Refuge in Grief – Day 11

A response to an excerpt by May Sarton and these lines: “I suffer from these brief weekends, the tearing up of the roots of love, and from my own inability to behave better under the stress.” 
Ant algorithms, first proposed in a PhD thesis by Marco Dorigo in a 1992, are based on ants finding the best paths from their colony to a food source: Think the shortest distance between two points. The algorithms translate those paths into mathematical formulas and graphs. It’s what FedEx uses to deliver 1.25 billion packages per year in seamless efficiency. At the moment, my brain follows paths around my grief. My brain says “no thank you!” 
I need to be completely honest and now is a good time for me to share. This writing course is kicking my ass. I am all about “getting it all out” as they say, but I am also “taking it all in.” When I read others posts, I want to give support and acknowledgement, however I find myself often bursting into tears by just one heart-wrenching phrase or stunning imagery that fills my mind by eloquent descriptions. I am either reading or writing through tear-filled eyes. I have to take breaks in between posts sometimes. And so I find the refuge in our small group of writers to actually be magnifying and sharpening a habit with which I struggle: I am leaning in to the things that give me pleasure over pain. I choose the thing that makes me happy or is not “griefy”. I think the phrase for it is “avoidance technique”, and often this knee-jerk response includes some form of “escape.” I am sorry that I have not been a better participant with you all, it is not without an effort of trying.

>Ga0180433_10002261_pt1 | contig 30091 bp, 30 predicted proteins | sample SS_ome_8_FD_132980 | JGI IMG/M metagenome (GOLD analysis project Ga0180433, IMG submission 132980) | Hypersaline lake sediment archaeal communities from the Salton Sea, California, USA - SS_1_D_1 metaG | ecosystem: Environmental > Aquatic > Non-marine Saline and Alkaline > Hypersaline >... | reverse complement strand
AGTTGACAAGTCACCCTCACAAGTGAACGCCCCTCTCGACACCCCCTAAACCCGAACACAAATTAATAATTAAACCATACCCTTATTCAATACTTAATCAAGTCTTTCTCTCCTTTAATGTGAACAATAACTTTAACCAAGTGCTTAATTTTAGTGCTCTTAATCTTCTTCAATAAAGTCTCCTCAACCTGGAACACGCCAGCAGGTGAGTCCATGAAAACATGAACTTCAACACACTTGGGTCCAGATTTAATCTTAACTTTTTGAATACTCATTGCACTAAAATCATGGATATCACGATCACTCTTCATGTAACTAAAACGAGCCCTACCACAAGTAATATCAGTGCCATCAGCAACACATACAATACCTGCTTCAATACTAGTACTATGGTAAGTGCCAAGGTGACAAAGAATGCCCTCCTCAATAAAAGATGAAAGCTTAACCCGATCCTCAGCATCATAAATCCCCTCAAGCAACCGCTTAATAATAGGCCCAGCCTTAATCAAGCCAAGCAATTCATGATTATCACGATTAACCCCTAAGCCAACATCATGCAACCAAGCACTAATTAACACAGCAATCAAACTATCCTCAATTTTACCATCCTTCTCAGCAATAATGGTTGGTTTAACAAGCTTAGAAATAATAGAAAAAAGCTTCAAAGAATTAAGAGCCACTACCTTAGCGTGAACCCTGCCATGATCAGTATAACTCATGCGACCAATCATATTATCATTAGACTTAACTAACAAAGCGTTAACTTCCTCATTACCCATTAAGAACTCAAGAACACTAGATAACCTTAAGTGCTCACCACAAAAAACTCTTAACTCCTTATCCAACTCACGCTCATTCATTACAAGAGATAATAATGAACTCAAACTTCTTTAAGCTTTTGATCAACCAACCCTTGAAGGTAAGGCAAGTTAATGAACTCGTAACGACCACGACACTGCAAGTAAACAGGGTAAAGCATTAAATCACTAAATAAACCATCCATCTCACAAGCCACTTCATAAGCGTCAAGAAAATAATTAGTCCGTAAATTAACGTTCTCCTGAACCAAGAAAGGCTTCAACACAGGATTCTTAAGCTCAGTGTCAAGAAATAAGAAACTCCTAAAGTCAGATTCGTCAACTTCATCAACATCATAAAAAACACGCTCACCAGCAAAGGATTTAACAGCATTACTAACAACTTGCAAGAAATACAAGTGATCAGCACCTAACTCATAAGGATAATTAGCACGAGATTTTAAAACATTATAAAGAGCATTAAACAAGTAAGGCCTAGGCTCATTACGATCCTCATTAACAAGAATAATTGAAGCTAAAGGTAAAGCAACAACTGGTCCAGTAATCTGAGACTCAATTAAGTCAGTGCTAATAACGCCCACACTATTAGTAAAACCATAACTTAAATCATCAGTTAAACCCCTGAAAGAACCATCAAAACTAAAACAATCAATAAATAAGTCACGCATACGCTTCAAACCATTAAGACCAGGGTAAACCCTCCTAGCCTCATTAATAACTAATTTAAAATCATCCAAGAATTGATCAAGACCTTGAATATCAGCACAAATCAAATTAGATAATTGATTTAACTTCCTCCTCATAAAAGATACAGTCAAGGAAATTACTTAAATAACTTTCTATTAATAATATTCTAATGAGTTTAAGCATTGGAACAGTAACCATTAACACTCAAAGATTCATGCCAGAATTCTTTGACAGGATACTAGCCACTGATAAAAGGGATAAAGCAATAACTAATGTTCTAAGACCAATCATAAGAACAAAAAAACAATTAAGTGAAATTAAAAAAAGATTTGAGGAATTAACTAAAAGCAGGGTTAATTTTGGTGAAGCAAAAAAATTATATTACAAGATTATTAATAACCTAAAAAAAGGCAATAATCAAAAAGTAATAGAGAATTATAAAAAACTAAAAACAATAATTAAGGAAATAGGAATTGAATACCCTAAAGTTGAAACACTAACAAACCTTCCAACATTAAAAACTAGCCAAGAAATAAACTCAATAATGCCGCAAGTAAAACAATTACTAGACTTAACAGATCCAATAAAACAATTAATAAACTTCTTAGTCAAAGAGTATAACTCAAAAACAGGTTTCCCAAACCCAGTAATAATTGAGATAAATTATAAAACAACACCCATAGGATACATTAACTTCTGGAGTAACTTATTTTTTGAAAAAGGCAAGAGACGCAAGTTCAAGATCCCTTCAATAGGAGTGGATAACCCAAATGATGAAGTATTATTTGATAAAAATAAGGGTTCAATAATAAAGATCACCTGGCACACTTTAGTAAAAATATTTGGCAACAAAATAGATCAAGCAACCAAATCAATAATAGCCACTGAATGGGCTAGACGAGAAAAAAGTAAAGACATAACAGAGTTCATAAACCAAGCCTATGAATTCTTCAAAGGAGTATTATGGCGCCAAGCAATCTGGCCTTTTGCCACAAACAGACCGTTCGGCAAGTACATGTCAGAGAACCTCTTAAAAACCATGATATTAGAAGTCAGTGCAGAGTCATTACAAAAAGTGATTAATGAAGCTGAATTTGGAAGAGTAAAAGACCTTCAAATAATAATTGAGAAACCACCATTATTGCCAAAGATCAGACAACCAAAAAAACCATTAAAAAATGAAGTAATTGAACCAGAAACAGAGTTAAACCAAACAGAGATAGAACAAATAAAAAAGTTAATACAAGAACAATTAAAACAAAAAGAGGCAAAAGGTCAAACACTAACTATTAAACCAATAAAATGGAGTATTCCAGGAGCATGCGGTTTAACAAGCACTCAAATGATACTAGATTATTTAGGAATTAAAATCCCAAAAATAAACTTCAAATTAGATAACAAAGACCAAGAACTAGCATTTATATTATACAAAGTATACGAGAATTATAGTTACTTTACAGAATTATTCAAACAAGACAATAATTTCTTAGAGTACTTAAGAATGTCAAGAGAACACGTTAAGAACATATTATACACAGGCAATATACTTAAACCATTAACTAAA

When Jon first died, I had to take care of all the “business” of his affairs, and I did not allow myself to fall apart in a heap. I needed to handle things, plan memorial services, and get the kids to school. And all of those phone calls! I think this robotic mode was just an extension of pre-death behavior. I shrouded my utter sorrow and horror behind a perfect wife exterior, and followed Jon’s mantra to uphold our privacy rules of keeping the cancer to ourselves and that also included our deepest feelings. There was limited crying, especially in front of our children. These roots of our last years together have now been completely ripped up from the dusty clay soil. My grief, the build up of emotions once below the surface, is now fully exposed and raging most days. As the business of his affairs winds-down, I often wonder if I now let go completely and lean into these emotions, will I get better or worse? I am afraid of being sad for too long! 
And what about those roots anyway? I have been planted in a different soil as a result of my losses. I look different, I act different, people that have known me for a while are seeing someone they don’t recognize. What they need to know is, this version of myself is getting back to the essence of me. Call it a reset or perhaps a “me” from 25 years ago now with wrinkles, but it is “me” nonetheless. We are all changed by life, it’s highs and lows. Grief is like the moon in its many phases, I am trying to handle each one, but not hurt my eyes as I stare into the night sky to see. ~Paula

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